Elaine and I went to the Twinning Association agm and lunch last Sunday at the Ommaroo. This is going to be a busy year for us with the Jeux d'Intervilles in July when, for the first and only time in 40 years, St Saviour will host the other parishes and their twins at Grainville. There will be a lot of work to be done but also a lot of fun to be had and plans are well in hand, so I was very pleased to hear that our membership is up by 50 per cent, from 58 to 87 members. A decision will be made this week about the viability of a parish magazine and we will have the results of the naming competition. There has been great enthusiasm for this venture so we are now looking for sponsorship and support in advertising in the new publication. This the the month to also make a decision about entering the Miss St Saviour competition. Our Miss St Saviour is a great ambassador for our parish and it is a role that I hope that the new Miss St Saviour will take on with gusto and that she will play a full part in parish events.
Wednesday, 20 February 2008
We have already received some suggestions for what to call the newsletter, and the final decision will rest in the hands of the newsletter committee.
Sunday, 10 February 2008
The Parish has been greatly helped in doing this by Mike Stentiford and his team of volunteers, but they now have plenty to do as part of the National Trust and we must make our own effrt to make this little wildernness attractive and accessible. Now it is time to continue the project before the birds begin to nest again and I am calling for volunteers to meet outside the Parish Hall on Saturday 16 February at 10 am to go down to the area and work for a couple of hours or so on creating an idyllic woodland park where the community can enjoy the area’s burgeoning wildlife.
It’s a wonderful area that is both wild and accessible and we think it provides an opportunity for people, especially youngsters, to feel that it is a really valuable part of their parish, to come and help the site develop and to encourage wild life to come down and live and nest in the woods. As many people as possible are invited to help and no gardening skills are needed, just strong shoes and a pair of gloves are recommended to bring a forgotten area of the parish to life and create an outside classroom for youngsters in our parish.”
The scheme is ambitious and aims to develop three separate areas, each progressively wilder, and help is needed to clear the remaining logs and branches. “We’d like as many parishioners to come as possible,” said Graham Langlois, of St Saviour’s Parish in Bloom. “We’d also like to start a volunteer group that can be called on a couple of times a year in spring and autumn when we need to tidy up the area.”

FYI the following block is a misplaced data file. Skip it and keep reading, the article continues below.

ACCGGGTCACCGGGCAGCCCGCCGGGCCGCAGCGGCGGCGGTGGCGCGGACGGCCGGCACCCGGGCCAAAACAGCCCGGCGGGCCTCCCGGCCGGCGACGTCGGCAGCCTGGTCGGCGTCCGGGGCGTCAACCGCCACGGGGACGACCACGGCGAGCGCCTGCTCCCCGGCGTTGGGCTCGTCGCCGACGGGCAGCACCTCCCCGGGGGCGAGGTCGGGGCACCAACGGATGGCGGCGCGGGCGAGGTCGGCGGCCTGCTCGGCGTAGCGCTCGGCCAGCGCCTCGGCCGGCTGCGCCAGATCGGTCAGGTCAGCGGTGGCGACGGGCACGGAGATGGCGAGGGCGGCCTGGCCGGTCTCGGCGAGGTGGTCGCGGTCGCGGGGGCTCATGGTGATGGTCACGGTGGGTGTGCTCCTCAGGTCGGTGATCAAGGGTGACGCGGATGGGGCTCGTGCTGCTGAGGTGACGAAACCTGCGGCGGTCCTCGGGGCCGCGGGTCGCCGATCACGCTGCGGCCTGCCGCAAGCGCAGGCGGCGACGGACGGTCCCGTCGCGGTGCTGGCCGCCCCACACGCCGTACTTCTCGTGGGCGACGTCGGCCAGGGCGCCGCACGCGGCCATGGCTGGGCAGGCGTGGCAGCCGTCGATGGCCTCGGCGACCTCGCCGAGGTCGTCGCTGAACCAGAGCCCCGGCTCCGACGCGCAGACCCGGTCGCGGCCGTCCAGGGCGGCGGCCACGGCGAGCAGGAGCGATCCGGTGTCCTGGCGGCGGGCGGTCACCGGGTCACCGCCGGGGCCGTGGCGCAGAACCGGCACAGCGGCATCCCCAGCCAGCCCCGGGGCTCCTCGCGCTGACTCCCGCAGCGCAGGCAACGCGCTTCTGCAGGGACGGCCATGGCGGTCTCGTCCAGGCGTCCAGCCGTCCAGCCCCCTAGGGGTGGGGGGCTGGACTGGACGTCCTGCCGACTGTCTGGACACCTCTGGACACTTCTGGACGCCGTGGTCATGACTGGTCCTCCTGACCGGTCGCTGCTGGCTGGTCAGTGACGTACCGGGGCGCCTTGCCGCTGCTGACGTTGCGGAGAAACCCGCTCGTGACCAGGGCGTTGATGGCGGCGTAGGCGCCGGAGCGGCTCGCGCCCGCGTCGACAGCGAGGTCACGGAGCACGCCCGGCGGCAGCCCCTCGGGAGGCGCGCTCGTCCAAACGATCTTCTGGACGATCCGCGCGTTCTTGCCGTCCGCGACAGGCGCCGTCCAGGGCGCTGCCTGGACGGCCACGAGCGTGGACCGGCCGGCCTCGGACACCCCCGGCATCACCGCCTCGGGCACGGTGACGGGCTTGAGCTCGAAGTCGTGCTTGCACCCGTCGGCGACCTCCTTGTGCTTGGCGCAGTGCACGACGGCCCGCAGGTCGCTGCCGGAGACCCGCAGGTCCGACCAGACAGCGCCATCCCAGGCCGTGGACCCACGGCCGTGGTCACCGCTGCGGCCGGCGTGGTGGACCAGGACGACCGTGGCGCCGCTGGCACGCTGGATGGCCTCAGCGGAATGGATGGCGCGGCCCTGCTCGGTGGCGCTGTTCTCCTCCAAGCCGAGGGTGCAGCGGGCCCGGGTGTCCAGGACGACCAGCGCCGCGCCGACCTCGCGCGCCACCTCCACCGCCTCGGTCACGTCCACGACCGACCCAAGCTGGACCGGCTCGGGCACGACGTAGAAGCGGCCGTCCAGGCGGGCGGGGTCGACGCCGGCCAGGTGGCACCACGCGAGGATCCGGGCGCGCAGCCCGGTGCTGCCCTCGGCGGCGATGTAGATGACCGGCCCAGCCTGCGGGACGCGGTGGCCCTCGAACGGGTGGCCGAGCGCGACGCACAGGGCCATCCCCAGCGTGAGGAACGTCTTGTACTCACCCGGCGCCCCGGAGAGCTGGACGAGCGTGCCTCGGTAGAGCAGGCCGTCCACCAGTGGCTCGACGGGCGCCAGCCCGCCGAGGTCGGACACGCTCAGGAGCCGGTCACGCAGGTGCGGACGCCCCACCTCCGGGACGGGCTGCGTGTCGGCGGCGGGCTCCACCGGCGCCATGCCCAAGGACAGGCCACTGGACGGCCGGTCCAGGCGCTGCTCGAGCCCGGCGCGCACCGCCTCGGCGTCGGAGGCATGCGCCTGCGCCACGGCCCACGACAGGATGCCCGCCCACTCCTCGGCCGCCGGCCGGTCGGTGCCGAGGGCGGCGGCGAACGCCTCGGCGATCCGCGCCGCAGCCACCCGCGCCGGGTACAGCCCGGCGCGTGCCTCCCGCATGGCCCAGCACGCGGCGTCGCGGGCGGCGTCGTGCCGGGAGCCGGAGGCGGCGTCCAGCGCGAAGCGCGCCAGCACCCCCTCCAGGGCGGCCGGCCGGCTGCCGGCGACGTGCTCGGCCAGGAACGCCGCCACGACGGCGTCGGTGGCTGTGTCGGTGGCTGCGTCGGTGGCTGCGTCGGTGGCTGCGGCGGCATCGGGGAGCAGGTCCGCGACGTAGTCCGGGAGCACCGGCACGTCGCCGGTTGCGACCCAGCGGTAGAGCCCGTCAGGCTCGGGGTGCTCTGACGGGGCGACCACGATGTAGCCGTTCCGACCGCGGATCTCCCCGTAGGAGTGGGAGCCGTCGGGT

With their help, the walled woodland will make a perfect small nature reserve which could be linked by natural planting through to other wildlife areas in the parish.
Saturday, 26 January 2008
I do hope that more people, men and women, will come forward to stand for election as Constable's Officer and if, in the meantime, you would like to know more about what exactly is involved and what might be expected of you, do please contact me and we can have a chat about it. I was a Constable's Officer myself for many years and while it was sometimes uncomfortable standing out in the cold and wet, there are times when I can look back and feel that by volunteering in this way, I may have been able to help somebody at a time of crisis in their life.
Last weekend also saw the annual get-together of the St Saviour's Battle of Flowers team at the Parish Hall to thank all their supporters for the work they put in to last year's successful entry. Many of us were sporting green thumb nails for the whole of August after our efforts preparing flower heads for sticking! We have a really good committee enthusiastically preparing for Battle 2008 and I hope that many parishioners will come along and help this year...again, sharing the workload is a way to make life easier for all of us. If you would like to contribute in any way to making our float for 2008 a great success, do contact Ann Quenault (879881 or email@example.com) or have a look at the website at stsavioursbof1.tripod.com and see just how many different ways you can take part. We also enter a junior float and this is a great way for young people to work together on an exciting project. I would also ask you to start thinking about who you might encourage to enter the Miss St Saviour competition in April. We have been so well-represented by our Miss St Saviours and the role is an important one for the whole parish and the whole year and not just for the Battle of Flowers.
Tuesday, 15 January 2008
I also attended St Paul's Church on the 13th December for the Grand Vaux Primary School carol service where we were each presented with a handmade Christmas card from the children. Mine was from Katie-Ann in Year 5 and included a cheerful snowman and glittery snowflakes. Thank you very much, Katie-Ann. It was a lovely service with choir and dancers as well as traditional Christmas carols and readings, and I do congratulate Year 6 on singing Silent Night so beautifully in German.
Elaine tells me that on Friday, 14th December, she popped her passport into her handbag "just in case!" as we headed out to the Far(if not quite Wild)West to have a wonderful evening in St Ouen's Parish Hall booing and hissing the machinations of thinly-disguised politicians and big businessmen.
With just over a week to go to Christmas Day, I was delighted to be asked by our Rector, Rev. Dr Anthony Swindell, to take part in a moving celebration of the season with a service of nine lessons and carols at St Saviour's Church. It was a warm, friendly and spiritual event and the church was most beautifully decorated.
The next evening began two nights of concerted Christmas celebration with the annual evening of song presented by Les Conteurs. This is the first time we have seen Eric Le Conte take his place with his wife, Pauline, in the audience. He and his family and choir have a wonderful gift of music which they has shared with so many of us over the years, and their usual outstanding raffle helped them also to make their generous gifts to local charities (this year Jersey Family Nursing and Home Care and the Constable's Fund). Annette Blanchet is the musical director and we all enjoyed the mix of traditional carols and Christmas fun.